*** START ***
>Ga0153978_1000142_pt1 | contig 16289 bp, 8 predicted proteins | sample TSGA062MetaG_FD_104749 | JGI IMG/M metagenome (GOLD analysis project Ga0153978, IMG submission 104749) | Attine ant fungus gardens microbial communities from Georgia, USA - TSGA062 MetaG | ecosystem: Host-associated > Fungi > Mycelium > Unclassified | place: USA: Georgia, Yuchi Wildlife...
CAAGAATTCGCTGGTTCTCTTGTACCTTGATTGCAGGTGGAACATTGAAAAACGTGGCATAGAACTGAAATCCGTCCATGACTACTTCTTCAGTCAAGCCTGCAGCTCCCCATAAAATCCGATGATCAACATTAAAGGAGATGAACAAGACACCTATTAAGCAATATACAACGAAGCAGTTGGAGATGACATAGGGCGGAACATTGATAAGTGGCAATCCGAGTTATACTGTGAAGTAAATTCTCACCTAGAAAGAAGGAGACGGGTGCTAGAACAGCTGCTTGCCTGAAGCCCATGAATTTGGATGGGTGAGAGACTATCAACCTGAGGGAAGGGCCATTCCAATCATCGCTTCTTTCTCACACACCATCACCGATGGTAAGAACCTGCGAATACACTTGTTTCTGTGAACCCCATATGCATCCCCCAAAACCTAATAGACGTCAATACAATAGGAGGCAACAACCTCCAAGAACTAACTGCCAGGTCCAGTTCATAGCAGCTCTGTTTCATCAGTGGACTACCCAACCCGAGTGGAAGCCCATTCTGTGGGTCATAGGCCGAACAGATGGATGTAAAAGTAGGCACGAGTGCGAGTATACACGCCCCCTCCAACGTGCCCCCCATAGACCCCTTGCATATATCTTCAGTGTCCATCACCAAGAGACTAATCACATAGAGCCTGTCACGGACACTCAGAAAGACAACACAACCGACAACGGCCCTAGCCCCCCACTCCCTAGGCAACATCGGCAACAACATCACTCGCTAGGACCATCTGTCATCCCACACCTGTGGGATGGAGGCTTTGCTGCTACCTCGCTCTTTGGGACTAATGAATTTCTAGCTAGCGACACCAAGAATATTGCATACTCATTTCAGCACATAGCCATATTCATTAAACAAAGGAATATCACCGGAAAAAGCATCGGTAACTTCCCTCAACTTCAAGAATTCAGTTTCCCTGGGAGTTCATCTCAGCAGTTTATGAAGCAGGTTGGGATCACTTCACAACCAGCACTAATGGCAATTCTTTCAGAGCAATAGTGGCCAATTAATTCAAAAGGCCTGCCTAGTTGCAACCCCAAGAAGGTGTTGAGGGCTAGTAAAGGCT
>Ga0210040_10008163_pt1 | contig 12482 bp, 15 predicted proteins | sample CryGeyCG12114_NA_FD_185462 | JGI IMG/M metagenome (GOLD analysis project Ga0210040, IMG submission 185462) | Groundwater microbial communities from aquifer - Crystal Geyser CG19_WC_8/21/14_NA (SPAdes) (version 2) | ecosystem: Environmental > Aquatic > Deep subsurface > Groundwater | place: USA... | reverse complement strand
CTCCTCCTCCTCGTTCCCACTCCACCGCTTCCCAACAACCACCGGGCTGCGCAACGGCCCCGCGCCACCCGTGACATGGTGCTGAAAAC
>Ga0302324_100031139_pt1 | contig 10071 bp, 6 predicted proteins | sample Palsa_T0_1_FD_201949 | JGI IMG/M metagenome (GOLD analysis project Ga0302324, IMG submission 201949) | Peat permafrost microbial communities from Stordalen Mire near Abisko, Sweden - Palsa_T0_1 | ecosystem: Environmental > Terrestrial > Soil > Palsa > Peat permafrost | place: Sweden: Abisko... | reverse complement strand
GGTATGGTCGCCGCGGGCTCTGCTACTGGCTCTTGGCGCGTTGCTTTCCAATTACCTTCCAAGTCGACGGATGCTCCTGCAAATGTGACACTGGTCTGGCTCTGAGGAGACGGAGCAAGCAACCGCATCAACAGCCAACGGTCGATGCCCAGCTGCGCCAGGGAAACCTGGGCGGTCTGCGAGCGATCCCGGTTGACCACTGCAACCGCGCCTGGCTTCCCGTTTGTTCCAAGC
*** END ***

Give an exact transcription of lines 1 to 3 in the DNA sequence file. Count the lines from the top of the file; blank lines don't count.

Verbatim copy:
>Ga0153978_1000142_pt1 | contig 16289 bp, 8 predicted proteins | sample TSGA062MetaG_FD_104749 | JGI IMG/M metagenome (GOLD analysis project Ga0153978, IMG submission 104749) | Attine ant fungus gardens microbial communities from Georgia, USA - TSGA062 MetaG | ecosystem: Host-associated > Fungi > Mycelium > Unclassified | place: USA: Georgia, Yuchi Wildlife...
CAAGAATTCGCTGGTTCTCTTGTACCTTGATTGCAGGTGGAACATTGAAAAACGTGGCATAGAACTGAAATCCGTCCATGACTACTTCTTCAGTCAAGCCTGCAGCTCCCCATAAAATCCGATGATCAACATTAAAGGAGATGAACAAGACACCTATTAAGCAATATACAACGAAGCAGTTGGAGATGACATAGGGCGGAACATTGATAAGTGGCAATCCGAGTTATACTGTGAAGTAAATTCTCACCTAGAAAGAAGGAGACGGGTGCTAGAACAGCTGCTTGCCTGAAGCCCATGAATTTGGATGGGTGAGAGACTATCAACCTGAGGGAAGGGCCATTCCAATCATCGCTTCTTTCTCACACACCATCACCGATGGTAAGAACCTGCGAATACACTTGTTTCTGTGAACCCCATATGCATCCCCCAAAACCTAATAGACGTCAATACAATAGGAGGCAACAACCTCCAAGAACTAACTGCCAGGTCCAGTTCATAGCAGCTCTGTTTCATCAGTGGACTACCCAACCCGAGTGGAAGCCCATTCTGTGGGTCATAGGCCGAACAGATGGATGTAAAAGTAGGCACGAGTGCGAGTATACACGCCCCCTCCAACGTGCCCCCCATAGACCCCTTGCATATATCTTCAGTGTCCATCACCAAGAGACTAATCACATAGAGCCTGTCACGGACACTCAGAAAGACAACACAACCGACAACGGCCCTAGCCCCCCACTCCCTAGGCAACATCGGCAACAACATCACTCGCTAGGACCATCTGTCATCCCACACCTGTGGGATGGAGGCTTTGCTGCTACCTCGCTCTTTGGGACTAATGAATTTCTAGCTAGCGACACCAAGAATATTGCATACTCATTTCAGCACATAGCCATATTCATTAAACAAAGGAATATCACCGGAAAAAGCATCGGTAACTTCCCTCAACTTCAAGAATTCAGTTTCCCTGGGAGTTCATCTCAGCAGTTTATGAAGCAGGTTGGGATCACTTCACAACCAGCACTAATGGCAATTCTTTCAGAGCAATAGTGGCCAATTAATTCAAAAGGCCTGCCTAGTTGCAACCCCAAGAAGGTGTTGAGGGCTAGTAAAGGCT
>Ga0210040_10008163_pt1 | contig 12482 bp, 15 predicted proteins | sample CryGeyCG12114_NA_FD_185462 | JGI IMG/M metagenome (GOLD analysis project Ga0210040, IMG submission 185462) | Groundwater microbial communities from aquifer - Crystal Geyser CG19_WC_8/21/14_NA (SPAdes) (version 2) | ecosystem: Environmental > Aquatic > Deep subsurface > Groundwater | place: USA... | reverse complement strand